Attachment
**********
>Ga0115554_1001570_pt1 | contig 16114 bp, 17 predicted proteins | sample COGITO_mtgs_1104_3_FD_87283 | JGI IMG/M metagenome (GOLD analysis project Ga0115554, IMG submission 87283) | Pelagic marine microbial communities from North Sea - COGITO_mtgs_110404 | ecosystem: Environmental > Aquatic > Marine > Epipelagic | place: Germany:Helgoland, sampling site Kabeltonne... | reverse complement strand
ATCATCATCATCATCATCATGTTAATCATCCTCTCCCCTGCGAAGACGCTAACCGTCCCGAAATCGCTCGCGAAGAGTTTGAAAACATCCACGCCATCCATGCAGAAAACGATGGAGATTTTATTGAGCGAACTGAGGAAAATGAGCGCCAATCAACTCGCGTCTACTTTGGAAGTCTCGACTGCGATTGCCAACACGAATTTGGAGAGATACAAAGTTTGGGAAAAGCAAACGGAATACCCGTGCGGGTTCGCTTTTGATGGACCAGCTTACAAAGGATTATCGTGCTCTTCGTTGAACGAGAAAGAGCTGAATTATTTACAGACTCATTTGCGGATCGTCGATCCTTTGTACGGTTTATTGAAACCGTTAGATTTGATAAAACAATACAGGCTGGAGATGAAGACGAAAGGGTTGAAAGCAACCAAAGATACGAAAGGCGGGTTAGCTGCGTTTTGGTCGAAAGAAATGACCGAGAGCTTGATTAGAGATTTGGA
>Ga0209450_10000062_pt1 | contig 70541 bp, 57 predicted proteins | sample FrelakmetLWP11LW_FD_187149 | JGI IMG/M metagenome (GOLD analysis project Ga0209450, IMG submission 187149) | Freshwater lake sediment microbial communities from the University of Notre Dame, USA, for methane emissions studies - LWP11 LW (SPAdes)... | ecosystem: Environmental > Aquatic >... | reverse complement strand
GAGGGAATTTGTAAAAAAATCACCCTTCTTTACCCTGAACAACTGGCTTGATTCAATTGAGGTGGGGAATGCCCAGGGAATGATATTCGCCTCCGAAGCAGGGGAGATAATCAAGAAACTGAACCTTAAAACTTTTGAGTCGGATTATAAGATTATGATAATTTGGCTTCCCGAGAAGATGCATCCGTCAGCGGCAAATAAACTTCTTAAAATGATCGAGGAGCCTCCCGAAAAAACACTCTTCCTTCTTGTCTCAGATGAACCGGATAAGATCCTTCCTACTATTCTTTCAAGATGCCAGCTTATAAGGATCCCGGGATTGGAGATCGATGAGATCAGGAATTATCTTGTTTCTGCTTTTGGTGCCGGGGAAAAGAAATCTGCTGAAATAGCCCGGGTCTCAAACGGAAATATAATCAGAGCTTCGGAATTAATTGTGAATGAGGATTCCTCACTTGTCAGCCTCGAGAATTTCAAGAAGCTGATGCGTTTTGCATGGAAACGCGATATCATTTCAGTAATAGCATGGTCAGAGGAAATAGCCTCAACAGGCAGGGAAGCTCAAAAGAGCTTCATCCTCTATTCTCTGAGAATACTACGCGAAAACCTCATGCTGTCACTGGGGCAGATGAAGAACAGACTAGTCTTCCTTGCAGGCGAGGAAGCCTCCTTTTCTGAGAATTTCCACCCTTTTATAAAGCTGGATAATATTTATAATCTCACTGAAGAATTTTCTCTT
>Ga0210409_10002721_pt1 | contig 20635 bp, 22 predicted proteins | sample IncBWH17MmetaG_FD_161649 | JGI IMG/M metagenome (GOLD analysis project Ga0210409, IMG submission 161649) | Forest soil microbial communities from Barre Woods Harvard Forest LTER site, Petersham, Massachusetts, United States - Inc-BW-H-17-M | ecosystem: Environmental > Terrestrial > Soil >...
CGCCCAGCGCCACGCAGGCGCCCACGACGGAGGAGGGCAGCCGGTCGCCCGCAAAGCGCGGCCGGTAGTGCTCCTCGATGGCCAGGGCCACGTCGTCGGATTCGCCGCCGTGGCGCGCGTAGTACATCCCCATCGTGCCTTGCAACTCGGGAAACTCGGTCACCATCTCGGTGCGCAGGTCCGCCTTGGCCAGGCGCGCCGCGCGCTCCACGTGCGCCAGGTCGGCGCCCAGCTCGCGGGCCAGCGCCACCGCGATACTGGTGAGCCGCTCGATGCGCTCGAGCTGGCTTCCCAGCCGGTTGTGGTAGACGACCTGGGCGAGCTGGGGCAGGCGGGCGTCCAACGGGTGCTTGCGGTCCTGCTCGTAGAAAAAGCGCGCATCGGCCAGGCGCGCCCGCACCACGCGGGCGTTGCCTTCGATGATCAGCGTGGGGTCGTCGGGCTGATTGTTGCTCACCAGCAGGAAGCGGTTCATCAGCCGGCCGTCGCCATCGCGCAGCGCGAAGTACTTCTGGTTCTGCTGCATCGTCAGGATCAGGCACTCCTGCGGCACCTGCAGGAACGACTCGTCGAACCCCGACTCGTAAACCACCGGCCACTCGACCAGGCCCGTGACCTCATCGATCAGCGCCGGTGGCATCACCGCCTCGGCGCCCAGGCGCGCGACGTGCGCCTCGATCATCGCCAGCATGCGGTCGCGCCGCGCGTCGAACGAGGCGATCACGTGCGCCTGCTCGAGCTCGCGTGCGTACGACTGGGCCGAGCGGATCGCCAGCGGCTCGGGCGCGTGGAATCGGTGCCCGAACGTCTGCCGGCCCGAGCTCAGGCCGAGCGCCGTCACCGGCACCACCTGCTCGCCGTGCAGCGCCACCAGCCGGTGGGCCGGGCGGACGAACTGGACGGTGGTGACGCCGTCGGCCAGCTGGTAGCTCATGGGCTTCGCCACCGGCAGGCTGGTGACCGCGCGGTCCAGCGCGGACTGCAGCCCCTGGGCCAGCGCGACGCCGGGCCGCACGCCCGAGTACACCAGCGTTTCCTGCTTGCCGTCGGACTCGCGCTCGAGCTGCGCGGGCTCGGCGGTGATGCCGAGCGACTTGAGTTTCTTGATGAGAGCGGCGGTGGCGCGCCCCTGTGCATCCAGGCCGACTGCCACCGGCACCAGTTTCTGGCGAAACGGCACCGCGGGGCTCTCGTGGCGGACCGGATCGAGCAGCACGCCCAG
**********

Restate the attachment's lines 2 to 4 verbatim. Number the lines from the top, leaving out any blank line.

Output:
ATCATCATCATCATCATCATGTTAATCATCCTCTCCCCTGCGAAGACGCTAACCGTCCCGAAATCGCTCGCGAAGAGTTTGAAAACATCCACGCCATCCATGCAGAAAACGATGGAGATTTTATTGAGCGAACTGAGGAAAATGAGCGCCAATCAACTCGCGTCTACTTTGGAAGTCTCGACTGCGATTGCCAACACGAATTTGGAGAGATACAAAGTTTGGGAAAAGCAAACGGAATACCCGTGCGGGTTCGCTTTTGATGGACCAGCTTACAAAGGATTATCGTGCTCTTCGTTGAACGAGAAAGAGCTGAATTATTTACAGACTCATTTGCGGATCGTCGATCCTTTGTACGGTTTATTGAAACCGTTAGATTTGATAAAACAATACAGGCTGGAGATGAAGACGAAAGGGTTGAAAGCAACCAAAGATACGAAAGGCGGGTTAGCTGCGTTTTGGTCGAAAGAAATGACCGAGAGCTTGATTAGAGATTTGGA
>Ga0209450_10000062_pt1 | contig 70541 bp, 57 predicted proteins | sample FrelakmetLWP11LW_FD_187149 | JGI IMG/M metagenome (GOLD analysis project Ga0209450, IMG submission 187149) | Freshwater lake sediment microbial communities from the University of Notre Dame, USA, for methane emissions studies - LWP11 LW (SPAdes)... | ecosystem: Environmental > Aquatic >... | reverse complement strand
GAGGGAATTTGTAAAAAAATCACCCTTCTTTACCCTGAACAACTGGCTTGATTCAATTGAGGTGGGGAATGCCCAGGGAATGATATTCGCCTCCGAAGCAGGGGAGATAATCAAGAAACTGAACCTTAAAACTTTTGAGTCGGATTATAAGATTATGATAATTTGGCTTCCCGAGAAGATGCATCCGTCAGCGGCAAATAAACTTCTTAAAATGATCGAGGAGCCTCCCGAAAAAACACTCTTCCTTCTTGTCTCAGATGAACCGGATAAGATCCTTCCTACTATTCTTTCAAGATGCCAGCTTATAAGGATCCCGGGATTGGAGATCGATGAGATCAGGAATTATCTTGTTTCTGCTTTTGGTGCCGGGGAAAAGAAATCTGCTGAAATAGCCCGGGTCTCAAACGGAAATATAATCAGAGCTTCGGAATTAATTGTGAATGAGGATTCCTCACTTGTCAGCCTCGAGAATTTCAAGAAGCTGATGCGTTTTGCATGGAAACGCGATATCATTTCAGTAATAGCATGGTCAGAGGAAATAGCCTCAACAGGCAGGGAAGCTCAAAAGAGCTTCATCCTCTATTCTCTGAGAATACTACGCGAAAACCTCATGCTGTCACTGGGGCAGATGAAGAACAGACTAGTCTTCCTTGCAGGCGAGGAAGCCTCCTTTTCTGAGAATTTCCACCCTTTTATAAAGCTGGATAATATTTATAATCTCACTGAAGAATTTTCTCTT